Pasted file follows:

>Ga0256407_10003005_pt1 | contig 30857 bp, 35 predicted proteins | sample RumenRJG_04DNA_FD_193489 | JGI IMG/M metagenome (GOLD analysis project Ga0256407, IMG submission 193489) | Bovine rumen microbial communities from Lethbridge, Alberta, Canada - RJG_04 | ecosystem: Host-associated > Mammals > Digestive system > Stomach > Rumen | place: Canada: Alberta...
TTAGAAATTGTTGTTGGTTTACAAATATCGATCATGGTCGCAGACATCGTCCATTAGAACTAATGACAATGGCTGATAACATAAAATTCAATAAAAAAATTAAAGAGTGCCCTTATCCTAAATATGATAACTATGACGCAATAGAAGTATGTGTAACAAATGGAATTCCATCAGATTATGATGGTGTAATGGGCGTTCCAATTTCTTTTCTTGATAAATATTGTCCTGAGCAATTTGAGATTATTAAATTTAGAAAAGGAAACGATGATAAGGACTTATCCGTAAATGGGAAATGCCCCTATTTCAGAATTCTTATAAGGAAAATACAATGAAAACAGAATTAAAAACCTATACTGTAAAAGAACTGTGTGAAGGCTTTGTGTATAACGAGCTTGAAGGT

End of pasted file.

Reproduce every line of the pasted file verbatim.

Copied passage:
>Ga0256407_10003005_pt1 | contig 30857 bp, 35 predicted proteins | sample RumenRJG_04DNA_FD_193489 | JGI IMG/M metagenome (GOLD analysis project Ga0256407, IMG submission 193489) | Bovine rumen microbial communities from Lethbridge, Alberta, Canada - RJG_04 | ecosystem: Host-associated > Mammals > Digestive system > Stomach > Rumen | place: Canada: Alberta...
TTAGAAATTGTTGTTGGTTTACAAATATCGATCATGGTCGCAGACATCGTCCATTAGAACTAATGACAATGGCTGATAACATAAAATTCAATAAAAAAATTAAAGAGTGCCCTTATCCTAAATATGATAACTATGACGCAATAGAAGTATGTGTAACAAATGGAATTCCATCAGATTATGATGGTGTAATGGGCGTTCCAATTTCTTTTCTTGATAAATATTGTCCTGAGCAATTTGAGATTATTAAATTTAGAAAAGGAAACGATGATAAGGACTTATCCGTAAATGGGAAATGCCCCTATTTCAGAATTCTTATAAGGAAAATACAATGAAAACAGAATTAAAAACCTATACTGTAAAAGAACTGTGTGAAGGCTTTGTGTATAACGAGCTTGAAGGT